A view of Hunafloi – photo by Alexandre Buisse / Wikimedia Commons

The early stages of the fighting involved both sides throwing stones and other missiles at each other. The saga writer states that the smaller fleet of Thord was winning, and gives these reasons for it: first:

Kolbeinn’s men had only a small supply of stones on two ships, while Þórð’s men had loaded every ship with stones; secondly, on Kolbeinn’s ships there were only some few men who knew anything about what they were expected to do on a ship, while on Þórður’s ships each man was an even more knowledgeable seaman than the next.

As the supply of stones dwindled, some of Þórður’s men jumped onto Kolbeinn’s ships and fought with swords and axes. Kolbeinn had his fleet break up and reposition itself. They then used grappling hooks to pull ships from Þórður’s fleet to them. The saga writer describes the fighting as particularly intense, with men jumping from ship to ship, while others were being forced to jump into the cold seawater. Some ships were taking on water to the point of almost sinking, since so many people were on board fighting each other. Meanwhile, now without stones, the saga explains that the men were

hurling short swords and pole-axes from one ship to another while they also hurled spears, seal harpoons and whale harpoons, striking with whatever they could get their hands on, even with sail spars and oar handles.

With many men now injured and exhausted from the fighting, and with the ships heavily damaged, the battle slowly came to an end. The ships in Þórður’s fleet started to move away one by one, and Kolbeinn decided against pursuing them. Kolbeinn’s forces had captured several men from Þórður’s side, some of whom they spared while others they executed and threw overboard.

This was one of Iceland’s more bloody battles. About eighty men were killed on Kolbeinn’s side, while among Þórður’s forces; they “had lost only a few men, but that almost every man who had been with Þórður was wounded to some extent.”

This battle was unusual also because it ended without a clear victor. Þórður kakali did retreat first, but his force took fewer casualties and considering that he was greatly outnumbered in terms of men, the fact that he survived and was able to escape shows that he certainly had luck on his side. His good luck would continue, as Kolbeinn ungi would die from illness in the following year. Brand Kolbeinnsson, would continue his father’s feud with Þórður, leading up to the Battle of Haugnes in 1246, where Þórður defeated and killed Brand.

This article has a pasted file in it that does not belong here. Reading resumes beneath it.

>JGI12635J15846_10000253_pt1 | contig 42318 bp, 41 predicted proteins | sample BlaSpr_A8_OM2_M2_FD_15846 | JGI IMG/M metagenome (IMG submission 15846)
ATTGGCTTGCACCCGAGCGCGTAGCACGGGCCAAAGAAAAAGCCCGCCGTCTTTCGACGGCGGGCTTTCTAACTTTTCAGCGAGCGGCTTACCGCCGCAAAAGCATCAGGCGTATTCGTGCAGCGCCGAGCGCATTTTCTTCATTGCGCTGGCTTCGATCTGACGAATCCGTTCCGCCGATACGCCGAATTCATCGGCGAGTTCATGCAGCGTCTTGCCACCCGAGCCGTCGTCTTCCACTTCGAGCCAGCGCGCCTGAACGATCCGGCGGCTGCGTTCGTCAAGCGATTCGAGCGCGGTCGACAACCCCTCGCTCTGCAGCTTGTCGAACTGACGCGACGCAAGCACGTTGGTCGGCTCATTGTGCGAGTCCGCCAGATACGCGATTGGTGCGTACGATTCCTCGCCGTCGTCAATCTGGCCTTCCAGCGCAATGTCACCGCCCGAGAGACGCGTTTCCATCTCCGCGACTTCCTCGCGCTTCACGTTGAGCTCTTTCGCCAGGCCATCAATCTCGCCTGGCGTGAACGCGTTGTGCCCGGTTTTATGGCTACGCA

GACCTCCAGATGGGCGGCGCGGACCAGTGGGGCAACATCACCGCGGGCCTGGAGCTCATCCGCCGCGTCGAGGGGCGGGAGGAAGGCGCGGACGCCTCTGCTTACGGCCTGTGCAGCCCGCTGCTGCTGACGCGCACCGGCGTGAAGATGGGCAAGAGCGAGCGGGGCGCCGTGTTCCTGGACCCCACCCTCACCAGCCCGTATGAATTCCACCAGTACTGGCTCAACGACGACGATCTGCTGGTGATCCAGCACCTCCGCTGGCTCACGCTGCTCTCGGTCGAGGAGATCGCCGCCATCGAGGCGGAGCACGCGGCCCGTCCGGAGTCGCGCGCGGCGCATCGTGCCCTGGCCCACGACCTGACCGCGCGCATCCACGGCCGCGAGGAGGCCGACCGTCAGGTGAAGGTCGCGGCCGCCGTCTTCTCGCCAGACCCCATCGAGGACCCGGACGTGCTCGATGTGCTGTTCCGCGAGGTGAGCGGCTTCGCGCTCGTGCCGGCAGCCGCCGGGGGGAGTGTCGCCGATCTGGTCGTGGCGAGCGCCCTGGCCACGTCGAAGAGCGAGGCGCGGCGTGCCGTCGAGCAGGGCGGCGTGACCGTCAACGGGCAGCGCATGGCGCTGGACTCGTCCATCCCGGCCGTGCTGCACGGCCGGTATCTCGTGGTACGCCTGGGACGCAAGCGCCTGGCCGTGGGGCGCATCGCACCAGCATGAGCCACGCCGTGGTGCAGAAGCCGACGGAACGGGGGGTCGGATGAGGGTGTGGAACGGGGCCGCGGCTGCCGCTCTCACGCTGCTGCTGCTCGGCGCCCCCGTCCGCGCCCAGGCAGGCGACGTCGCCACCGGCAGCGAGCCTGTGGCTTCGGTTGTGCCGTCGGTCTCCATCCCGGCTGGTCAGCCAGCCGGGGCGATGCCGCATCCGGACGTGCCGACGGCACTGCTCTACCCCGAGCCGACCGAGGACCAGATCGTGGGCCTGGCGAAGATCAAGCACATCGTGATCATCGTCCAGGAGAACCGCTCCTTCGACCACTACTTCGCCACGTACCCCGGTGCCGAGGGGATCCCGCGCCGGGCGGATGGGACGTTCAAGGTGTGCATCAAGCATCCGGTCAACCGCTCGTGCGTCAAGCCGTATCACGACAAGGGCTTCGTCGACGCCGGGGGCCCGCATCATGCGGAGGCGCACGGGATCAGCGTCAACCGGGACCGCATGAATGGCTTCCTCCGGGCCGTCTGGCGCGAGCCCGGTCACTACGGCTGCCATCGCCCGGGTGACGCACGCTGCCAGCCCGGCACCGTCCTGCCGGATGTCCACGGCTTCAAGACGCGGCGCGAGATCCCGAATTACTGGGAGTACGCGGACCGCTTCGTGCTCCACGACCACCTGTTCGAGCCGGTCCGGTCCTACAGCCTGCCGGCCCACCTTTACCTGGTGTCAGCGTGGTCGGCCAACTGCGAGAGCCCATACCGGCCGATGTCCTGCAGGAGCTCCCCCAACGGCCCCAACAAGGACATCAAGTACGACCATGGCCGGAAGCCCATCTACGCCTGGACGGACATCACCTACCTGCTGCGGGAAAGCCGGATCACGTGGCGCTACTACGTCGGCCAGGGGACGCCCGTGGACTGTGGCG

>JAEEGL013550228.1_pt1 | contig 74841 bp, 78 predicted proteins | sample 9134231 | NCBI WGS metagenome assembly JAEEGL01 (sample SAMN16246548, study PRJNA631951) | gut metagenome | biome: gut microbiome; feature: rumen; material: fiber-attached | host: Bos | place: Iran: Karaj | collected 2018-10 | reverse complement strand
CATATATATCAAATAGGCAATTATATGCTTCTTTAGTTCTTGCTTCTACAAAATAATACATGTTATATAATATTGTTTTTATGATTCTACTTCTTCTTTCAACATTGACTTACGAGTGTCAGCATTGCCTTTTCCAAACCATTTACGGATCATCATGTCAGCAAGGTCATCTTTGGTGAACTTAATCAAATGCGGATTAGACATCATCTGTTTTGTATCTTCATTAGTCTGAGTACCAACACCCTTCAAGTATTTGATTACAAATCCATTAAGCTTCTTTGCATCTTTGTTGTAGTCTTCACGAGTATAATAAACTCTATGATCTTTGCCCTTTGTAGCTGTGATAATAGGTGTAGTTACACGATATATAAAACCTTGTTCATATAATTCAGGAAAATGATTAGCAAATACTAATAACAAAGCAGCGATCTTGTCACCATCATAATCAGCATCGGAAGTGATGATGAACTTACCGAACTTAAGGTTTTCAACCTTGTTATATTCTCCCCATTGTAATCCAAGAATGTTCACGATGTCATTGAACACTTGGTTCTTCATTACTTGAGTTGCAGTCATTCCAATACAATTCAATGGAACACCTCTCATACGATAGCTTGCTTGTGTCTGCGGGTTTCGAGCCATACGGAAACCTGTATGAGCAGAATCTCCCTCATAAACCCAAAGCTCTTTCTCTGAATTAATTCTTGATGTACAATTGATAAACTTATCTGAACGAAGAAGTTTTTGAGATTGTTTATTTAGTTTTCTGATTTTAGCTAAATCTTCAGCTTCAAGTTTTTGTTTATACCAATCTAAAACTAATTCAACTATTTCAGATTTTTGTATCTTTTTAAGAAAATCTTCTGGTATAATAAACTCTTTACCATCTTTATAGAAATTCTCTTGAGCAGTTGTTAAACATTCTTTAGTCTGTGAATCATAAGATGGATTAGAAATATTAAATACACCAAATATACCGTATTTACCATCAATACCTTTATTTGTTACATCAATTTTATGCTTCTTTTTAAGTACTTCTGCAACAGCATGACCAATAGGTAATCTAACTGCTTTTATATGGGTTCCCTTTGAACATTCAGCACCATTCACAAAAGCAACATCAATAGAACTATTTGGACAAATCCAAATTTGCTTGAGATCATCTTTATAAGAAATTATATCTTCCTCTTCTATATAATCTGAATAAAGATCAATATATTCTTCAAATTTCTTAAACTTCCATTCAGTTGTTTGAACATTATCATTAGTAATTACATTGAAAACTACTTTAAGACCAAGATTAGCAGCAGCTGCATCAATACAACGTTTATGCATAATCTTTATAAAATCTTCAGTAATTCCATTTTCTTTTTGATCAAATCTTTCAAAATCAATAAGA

Warfare in Iceland could be very different from that in the rest of medieval Europe. The lack of a formal military system meant that armies were made ad hoc, often poorly equipped and provisioned, and only able to operate for short periods of time. The farmer who joined an army did so to gain favour with his chieftain, as well as for some spoils of war.  Furthermore, he risked very little, as battles were not particularly deadly, and if he was captured he was likely to suffer no more than the loss of his weapons.

But for chieftains and the elite of Icelandic society, these ongoing civil wars would have been particularly destructive. It would be their properties which would suffer the most from raids, and they would be the ones targeted in battle or executed afterwards. In the end, they would have been the people most open to the prospect of peace, stability and real government, which the King of Norway offered in return for Iceland’s submission to his authority.

Peter Konieczny is Editor of 

Top Image: Reconstruction of a Viking house at Vestmannaeyjar. Photo by Joxean Koret / Flickr